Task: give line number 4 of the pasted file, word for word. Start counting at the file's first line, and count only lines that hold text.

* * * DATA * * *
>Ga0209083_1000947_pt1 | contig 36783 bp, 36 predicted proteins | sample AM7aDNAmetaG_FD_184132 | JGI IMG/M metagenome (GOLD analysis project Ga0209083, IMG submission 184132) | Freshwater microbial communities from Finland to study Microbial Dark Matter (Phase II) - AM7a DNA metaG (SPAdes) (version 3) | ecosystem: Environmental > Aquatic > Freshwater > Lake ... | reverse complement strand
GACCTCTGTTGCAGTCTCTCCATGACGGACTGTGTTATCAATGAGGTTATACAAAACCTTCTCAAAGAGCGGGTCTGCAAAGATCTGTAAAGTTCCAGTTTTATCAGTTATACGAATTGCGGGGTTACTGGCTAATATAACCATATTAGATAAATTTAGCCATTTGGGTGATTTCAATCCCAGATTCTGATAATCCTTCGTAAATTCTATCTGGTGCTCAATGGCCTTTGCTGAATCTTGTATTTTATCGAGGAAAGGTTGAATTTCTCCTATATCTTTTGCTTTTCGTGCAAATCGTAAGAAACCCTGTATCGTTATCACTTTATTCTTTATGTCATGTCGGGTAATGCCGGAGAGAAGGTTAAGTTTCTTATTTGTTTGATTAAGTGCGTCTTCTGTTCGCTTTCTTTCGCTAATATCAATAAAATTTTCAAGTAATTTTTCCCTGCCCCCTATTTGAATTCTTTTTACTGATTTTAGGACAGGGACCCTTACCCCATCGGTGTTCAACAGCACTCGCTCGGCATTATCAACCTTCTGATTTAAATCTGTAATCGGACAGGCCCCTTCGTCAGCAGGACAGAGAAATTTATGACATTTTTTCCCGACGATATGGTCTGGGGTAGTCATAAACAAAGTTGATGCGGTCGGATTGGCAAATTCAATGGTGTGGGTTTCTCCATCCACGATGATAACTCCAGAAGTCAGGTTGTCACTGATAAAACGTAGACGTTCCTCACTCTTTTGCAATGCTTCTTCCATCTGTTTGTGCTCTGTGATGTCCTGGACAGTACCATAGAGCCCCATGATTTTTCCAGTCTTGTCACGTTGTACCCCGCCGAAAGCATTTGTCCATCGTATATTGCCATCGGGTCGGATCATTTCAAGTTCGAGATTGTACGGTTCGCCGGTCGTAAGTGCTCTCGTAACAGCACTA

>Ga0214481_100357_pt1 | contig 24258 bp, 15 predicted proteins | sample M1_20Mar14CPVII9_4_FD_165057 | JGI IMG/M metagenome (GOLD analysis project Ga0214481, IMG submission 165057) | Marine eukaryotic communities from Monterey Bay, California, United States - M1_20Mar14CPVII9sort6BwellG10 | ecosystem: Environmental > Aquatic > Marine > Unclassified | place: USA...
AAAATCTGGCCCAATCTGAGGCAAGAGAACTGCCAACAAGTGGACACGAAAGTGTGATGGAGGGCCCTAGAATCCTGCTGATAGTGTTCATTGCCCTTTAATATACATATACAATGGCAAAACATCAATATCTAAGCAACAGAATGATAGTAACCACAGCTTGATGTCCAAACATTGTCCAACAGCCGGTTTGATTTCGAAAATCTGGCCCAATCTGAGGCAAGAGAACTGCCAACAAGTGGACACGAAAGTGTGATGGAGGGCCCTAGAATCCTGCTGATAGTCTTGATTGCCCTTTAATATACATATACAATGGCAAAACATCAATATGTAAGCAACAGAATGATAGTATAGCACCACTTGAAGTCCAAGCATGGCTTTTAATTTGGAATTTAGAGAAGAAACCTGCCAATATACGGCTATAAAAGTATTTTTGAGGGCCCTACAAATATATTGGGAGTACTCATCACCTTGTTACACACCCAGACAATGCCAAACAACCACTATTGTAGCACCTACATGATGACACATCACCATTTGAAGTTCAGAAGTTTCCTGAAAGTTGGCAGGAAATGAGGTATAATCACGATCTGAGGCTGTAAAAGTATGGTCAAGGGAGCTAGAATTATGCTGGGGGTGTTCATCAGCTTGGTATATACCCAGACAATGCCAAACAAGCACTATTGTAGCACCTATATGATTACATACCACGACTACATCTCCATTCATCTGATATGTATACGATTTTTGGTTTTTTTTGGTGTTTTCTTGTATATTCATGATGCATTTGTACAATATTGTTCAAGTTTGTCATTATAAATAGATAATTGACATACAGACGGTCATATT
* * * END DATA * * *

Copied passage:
AAAATCTGGCCCAATCTGAGGCAAGAGAACTGCCAACAAGTGGACACGAAAGTGTGATGGAGGGCCCTAGAATCCTGCTGATAGTGTTCATTGCCCTTTAATATACATATACAATGGCAAAACATCAATATCTAAGCAACAGAATGATAGTAACCACAGCTTGATGTCCAAACATTGTCCAACAGCCGGTTTGATTTCGAAAATCTGGCCCAATCTGAGGCAAGAGAACTGCCAACAAGTGGACACGAAAGTGTGATGGAGGGCCCTAGAATCCTGCTGATAGTCTTGATTGCCCTTTAATATACATATACAATGGCAAAACATCAATATGTAAGCAACAGAATGATAGTATAGCACCACTTGAAGTCCAAGCATGGCTTTTAATTTGGAATTTAGAGAAGAAACCTGCCAATATACGGCTATAAAAGTATTTTTGAGGGCCCTACAAATATATTGGGAGTACTCATCACCTTGTTACACACCCAGACAATGCCAAACAACCACTATTGTAGCACCTACATGATGACACATCACCATTTGAAGTTCAGAAGTTTCCTGAAAGTTGGCAGGAAATGAGGTATAATCACGATCTGAGGCTGTAAAAGTATGGTCAAGGGAGCTAGAATTATGCTGGGGGTGTTCATCAGCTTGGTATATACCCAGACAATGCCAAACAAGCACTATTGTAGCACCTATATGATTACATACCACGACTACATCTCCATTCATCTGATATGTATACGATTTTTGGTTTTTTTTGGTGTTTTCTTGTATATTCATGATGCATTTGTACAATATTGTTCAAGTTTGTCATTATAAATAGATAATTGACATACAGACGGTCATATT